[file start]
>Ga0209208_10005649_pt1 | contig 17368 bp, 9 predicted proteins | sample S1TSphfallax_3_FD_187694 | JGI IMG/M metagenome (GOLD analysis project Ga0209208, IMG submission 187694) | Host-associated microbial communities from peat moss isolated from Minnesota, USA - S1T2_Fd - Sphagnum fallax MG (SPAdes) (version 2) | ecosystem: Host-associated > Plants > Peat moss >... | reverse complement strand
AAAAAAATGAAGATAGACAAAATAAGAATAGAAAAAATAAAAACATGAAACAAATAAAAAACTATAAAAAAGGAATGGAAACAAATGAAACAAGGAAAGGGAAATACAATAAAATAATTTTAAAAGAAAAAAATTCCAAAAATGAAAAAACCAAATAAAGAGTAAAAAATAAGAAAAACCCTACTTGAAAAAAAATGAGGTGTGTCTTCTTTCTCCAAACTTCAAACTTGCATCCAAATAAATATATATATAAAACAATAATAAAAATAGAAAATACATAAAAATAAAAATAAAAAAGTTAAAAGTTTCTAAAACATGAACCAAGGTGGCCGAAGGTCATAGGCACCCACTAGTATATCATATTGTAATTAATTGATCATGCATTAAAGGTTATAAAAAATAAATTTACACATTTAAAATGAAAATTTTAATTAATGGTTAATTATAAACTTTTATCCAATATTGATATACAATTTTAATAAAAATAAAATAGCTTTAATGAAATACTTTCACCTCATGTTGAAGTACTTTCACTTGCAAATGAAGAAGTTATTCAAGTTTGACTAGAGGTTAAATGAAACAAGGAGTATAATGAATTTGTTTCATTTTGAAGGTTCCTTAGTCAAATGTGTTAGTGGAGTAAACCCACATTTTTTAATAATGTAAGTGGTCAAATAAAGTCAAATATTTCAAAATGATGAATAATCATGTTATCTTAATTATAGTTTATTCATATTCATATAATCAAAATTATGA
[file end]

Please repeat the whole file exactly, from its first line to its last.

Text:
>Ga0209208_10005649_pt1 | contig 17368 bp, 9 predicted proteins | sample S1TSphfallax_3_FD_187694 | JGI IMG/M metagenome (GOLD analysis project Ga0209208, IMG submission 187694) | Host-associated microbial communities from peat moss isolated from Minnesota, USA - S1T2_Fd - Sphagnum fallax MG (SPAdes) (version 2) | ecosystem: Host-associated > Plants > Peat moss >... | reverse complement strand
AAAAAAATGAAGATAGACAAAATAAGAATAGAAAAAATAAAAACATGAAACAAATAAAAAACTATAAAAAAGGAATGGAAACAAATGAAACAAGGAAAGGGAAATACAATAAAATAATTTTAAAAGAAAAAAATTCCAAAAATGAAAAAACCAAATAAAGAGTAAAAAATAAGAAAAACCCTACTTGAAAAAAAATGAGGTGTGTCTTCTTTCTCCAAACTTCAAACTTGCATCCAAATAAATATATATATAAAACAATAATAAAAATAGAAAATACATAAAAATAAAAATAAAAAAGTTAAAAGTTTCTAAAACATGAACCAAGGTGGCCGAAGGTCATAGGCACCCACTAGTATATCATATTGTAATTAATTGATCATGCATTAAAGGTTATAAAAAATAAATTTACACATTTAAAATGAAAATTTTAATTAATGGTTAATTATAAACTTTTATCCAATATTGATATACAATTTTAATAAAAATAAAATAGCTTTAATGAAATACTTTCACCTCATGTTGAAGTACTTTCACTTGCAAATGAAGAAGTTATTCAAGTTTGACTAGAGGTTAAATGAAACAAGGAGTATAATGAATTTGTTTCATTTTGAAGGTTCCTTAGTCAAATGTGTTAGTGGAGTAAACCCACATTTTTTAATAATGTAAGTGGTCAAATAAAGTCAAATATTTCAAAATGATGAATAATCATGTTATCTTAATTATAGTTTATTCATATTCATATAATCAAAATTATGA